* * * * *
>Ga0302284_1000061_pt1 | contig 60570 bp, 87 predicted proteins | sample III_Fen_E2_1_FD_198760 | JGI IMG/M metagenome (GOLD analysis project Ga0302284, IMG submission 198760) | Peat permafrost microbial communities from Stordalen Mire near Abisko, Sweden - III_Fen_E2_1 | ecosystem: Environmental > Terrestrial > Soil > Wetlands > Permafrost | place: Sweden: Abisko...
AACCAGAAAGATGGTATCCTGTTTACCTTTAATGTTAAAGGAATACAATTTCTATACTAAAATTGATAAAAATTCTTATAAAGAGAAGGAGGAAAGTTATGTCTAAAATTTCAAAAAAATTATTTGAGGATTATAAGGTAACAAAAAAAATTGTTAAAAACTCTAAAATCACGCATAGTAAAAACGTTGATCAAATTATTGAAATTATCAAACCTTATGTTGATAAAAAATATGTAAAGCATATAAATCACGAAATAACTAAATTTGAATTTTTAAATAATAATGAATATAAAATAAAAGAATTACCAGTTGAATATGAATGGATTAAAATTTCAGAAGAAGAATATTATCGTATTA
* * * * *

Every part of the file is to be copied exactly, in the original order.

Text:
>Ga0302284_1000061_pt1 | contig 60570 bp, 87 predicted proteins | sample III_Fen_E2_1_FD_198760 | JGI IMG/M metagenome (GOLD analysis project Ga0302284, IMG submission 198760) | Peat permafrost microbial communities from Stordalen Mire near Abisko, Sweden - III_Fen_E2_1 | ecosystem: Environmental > Terrestrial > Soil > Wetlands > Permafrost | place: Sweden: Abisko...
AACCAGAAAGATGGTATCCTGTTTACCTTTAATGTTAAAGGAATACAATTTCTATACTAAAATTGATAAAAATTCTTATAAAGAGAAGGAGGAAAGTTATGTCTAAAATTTCAAAAAAATTATTTGAGGATTATAAGGTAACAAAAAAAATTGTTAAAAACTCTAAAATCACGCATAGTAAAAACGTTGATCAAATTATTGAAATTATCAAACCTTATGTTGATAAAAAATATGTAAAGCATATAAATCACGAAATAACTAAATTTGAATTTTTAAATAATAATGAATATAAAATAAAAGAATTACCAGTTGAATATGAATGGATTAAAATTTCAGAAGAAGAATATTATCGTATTA